CNN reported that an estimated 10,000 to 20,000 people remain on Mount Sinjar, as of yesterday as “a few thousand” more are reportedly moving toward the mountain from their villages.
Thanks to the help of Syrian Kurdish fighters, thousands who have been able to escape the mountain into Kurdish held territory in Syria and eventually back to now safe Kurdistan in Iraq. CNN calls the Yazidi displacement an “exodus of almost biblical proportions,” as thousands of refuges trudge across a river to escape killers belonging to the Islamic State in Iraq and Syria, or ISIS.
One Yazidi man told CNN that after ISIS arrived in his town, his Muslim neighbors actually ratted them out – and helped ISIS kill members of the various minorities.
Entire families carry nothing but the clothes on their backs. Some are barefoot.
Jamal Jamir, a 23-year-old university student from Sinjar, told CNN his family fled to the barren and windswept Mount Sinjar more than a week ago after ISIS captured their town. The group, which calls itself the Islamic State, has been on a rampage, killing members of various minorities, including Yazidis.
Jamir said after ISIS arrived in his town, Arab neighbors of his turned on the minorities and helped ISIS kill. “They join them, and actually they kill us.”
“People you know?” CNN asked.
“Yes,” he responded. “People — our neighbors!”
Jamir’s family was among tens of thousands who flocked to the mountain and desperately waited for airdrops of food and water.
His family escaped to Mount Sinjar on foot and made a marathon 15-hour journey to Syria. After traveling northeast along the border, many families have been crossing a bridge in Faysh Khabur, back into Kurdish-controlled Iraq.
Jamir said two of his young brothers didn’t make it. “What we do?” he said. “Not enough water and dusty. … They died.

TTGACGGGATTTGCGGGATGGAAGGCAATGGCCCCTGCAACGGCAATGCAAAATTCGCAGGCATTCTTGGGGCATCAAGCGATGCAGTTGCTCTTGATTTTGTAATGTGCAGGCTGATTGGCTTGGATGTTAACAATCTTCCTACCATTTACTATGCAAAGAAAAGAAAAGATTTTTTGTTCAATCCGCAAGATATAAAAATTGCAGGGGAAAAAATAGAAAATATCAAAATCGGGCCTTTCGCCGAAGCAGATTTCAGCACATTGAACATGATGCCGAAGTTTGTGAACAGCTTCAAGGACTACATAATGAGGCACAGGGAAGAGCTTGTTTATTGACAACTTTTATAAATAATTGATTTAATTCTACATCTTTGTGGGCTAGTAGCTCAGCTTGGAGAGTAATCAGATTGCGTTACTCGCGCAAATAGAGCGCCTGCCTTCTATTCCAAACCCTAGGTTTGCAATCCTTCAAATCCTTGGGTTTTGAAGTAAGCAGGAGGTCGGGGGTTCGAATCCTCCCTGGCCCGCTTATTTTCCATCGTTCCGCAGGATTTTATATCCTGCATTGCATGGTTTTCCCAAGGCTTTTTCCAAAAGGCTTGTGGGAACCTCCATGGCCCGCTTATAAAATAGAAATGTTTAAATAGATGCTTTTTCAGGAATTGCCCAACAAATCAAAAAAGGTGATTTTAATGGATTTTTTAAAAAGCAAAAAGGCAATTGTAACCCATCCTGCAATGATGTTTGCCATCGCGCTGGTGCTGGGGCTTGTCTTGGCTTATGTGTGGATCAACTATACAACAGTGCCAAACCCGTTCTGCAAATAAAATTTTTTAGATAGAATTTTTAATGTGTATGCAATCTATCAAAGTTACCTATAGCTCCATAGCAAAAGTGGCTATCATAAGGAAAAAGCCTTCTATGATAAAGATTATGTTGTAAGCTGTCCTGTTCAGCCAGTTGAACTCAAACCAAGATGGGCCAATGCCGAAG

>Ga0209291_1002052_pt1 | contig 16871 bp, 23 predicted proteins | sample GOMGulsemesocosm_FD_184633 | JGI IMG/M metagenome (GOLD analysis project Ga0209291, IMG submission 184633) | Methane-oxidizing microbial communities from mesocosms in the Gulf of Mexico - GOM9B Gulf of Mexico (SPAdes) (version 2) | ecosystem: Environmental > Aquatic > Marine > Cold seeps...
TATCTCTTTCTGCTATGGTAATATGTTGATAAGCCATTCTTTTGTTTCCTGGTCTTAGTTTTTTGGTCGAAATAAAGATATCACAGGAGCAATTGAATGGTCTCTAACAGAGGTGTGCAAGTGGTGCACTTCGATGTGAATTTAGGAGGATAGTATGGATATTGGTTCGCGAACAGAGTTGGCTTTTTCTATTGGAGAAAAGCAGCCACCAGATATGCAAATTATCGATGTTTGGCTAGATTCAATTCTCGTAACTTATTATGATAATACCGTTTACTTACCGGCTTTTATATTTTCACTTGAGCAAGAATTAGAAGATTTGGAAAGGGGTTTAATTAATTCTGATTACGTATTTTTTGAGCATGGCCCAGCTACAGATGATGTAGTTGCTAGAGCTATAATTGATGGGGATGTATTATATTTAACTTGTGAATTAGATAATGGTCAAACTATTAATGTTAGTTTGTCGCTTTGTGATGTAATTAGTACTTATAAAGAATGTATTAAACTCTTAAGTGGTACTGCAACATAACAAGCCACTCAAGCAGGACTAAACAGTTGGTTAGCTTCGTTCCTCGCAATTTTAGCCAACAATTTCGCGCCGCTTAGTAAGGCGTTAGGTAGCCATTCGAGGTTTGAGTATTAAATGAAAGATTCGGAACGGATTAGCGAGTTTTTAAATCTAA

“We are poor people. We don’t have any problem with anybody. We need someone (to) help us.”
The Kurdish peshmerga and Iraqi air force have orchestrated helicopter flights to bring necessities to the mountain and lift some people out. One flight crashed Tuesday, killing the pilot and injuring some others on board.
Now, the United States is considering a possible air evacuation, a U.S. official said Wednesday. No decision has yet been made.
Well, take your time, there, Obama. Enjoy your vacation at Martha’s Vineyard while all those people die of thirst and exposure up on the mountain where it gets to 100 degrees or higher. God forbid he take any time off partying and golfing to actually make a decision.
Defense Secretary Chuck Hagel said late Wednesday “only a few thousand of the refugees remained stranded — far fewer than first thought — and they appeared to be in relatively good shape, reducing the likelihood of a U.S. rescue mission.”
The optimistic report came after 12 to 20 U.S. military personnel landed on the mountain to assess the situation and evaluate how to best conduct a military evacuation.
Their report is somewhat at odds with the CNN’s 10,000-20,000 number of refuges still up on the mountain.
CNN: An uncertain future:
Descendants of Kurds and followers of an ancient pre-Islamic religion, Yazidis are one of Iraq’s smallest minorities. They have faced persecution for centuries and have a strong sense of community.
When the refugees crossed a river and stepped into Syria, their suffering did not end.
Relief workers provided two plates of chicken to a family of 12. People slept in the open, perhaps using scraps of cardboard for a bed.